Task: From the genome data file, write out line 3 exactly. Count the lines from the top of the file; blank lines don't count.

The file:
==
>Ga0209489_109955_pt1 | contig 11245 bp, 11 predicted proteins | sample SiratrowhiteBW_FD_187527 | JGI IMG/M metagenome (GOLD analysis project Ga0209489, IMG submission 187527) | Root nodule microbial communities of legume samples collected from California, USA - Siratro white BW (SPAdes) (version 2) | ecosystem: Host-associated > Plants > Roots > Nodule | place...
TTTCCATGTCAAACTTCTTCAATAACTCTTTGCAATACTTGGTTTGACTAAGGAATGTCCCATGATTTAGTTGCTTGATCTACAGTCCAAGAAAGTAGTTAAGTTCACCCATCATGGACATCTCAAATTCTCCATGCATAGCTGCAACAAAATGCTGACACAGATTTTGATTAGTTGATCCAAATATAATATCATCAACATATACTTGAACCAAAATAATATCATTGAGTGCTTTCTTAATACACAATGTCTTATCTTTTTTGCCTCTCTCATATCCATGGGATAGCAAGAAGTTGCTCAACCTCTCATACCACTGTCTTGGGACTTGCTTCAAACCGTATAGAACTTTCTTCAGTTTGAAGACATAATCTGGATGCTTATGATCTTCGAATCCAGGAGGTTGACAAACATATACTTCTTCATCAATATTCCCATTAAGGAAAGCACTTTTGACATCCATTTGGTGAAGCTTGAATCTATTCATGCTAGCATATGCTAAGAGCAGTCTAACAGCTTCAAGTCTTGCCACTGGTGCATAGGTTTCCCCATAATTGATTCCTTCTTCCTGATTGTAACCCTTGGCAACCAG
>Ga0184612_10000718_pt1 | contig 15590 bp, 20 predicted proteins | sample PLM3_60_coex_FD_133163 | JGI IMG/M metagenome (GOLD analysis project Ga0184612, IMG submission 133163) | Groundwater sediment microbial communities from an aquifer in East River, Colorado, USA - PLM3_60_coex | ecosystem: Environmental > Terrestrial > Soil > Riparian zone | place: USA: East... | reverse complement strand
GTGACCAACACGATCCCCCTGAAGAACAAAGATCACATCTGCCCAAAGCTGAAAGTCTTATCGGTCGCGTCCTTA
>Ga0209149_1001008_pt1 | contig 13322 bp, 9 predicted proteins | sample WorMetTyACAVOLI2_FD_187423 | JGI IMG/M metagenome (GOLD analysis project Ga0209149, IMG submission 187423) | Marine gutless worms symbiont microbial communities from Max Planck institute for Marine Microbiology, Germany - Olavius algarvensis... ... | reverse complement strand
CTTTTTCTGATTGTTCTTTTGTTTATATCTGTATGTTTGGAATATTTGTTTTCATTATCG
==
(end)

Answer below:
>Ga0184612_10000718_pt1 | contig 15590 bp, 20 predicted proteins | sample PLM3_60_coex_FD_133163 | JGI IMG/M metagenome (GOLD analysis project Ga0184612, IMG submission 133163) | Groundwater sediment microbial communities from an aquifer in East River, Colorado, USA - PLM3_60_coex | ecosystem: Environmental > Terrestrial > Soil > Riparian zone | place: USA: East... | reverse complement strand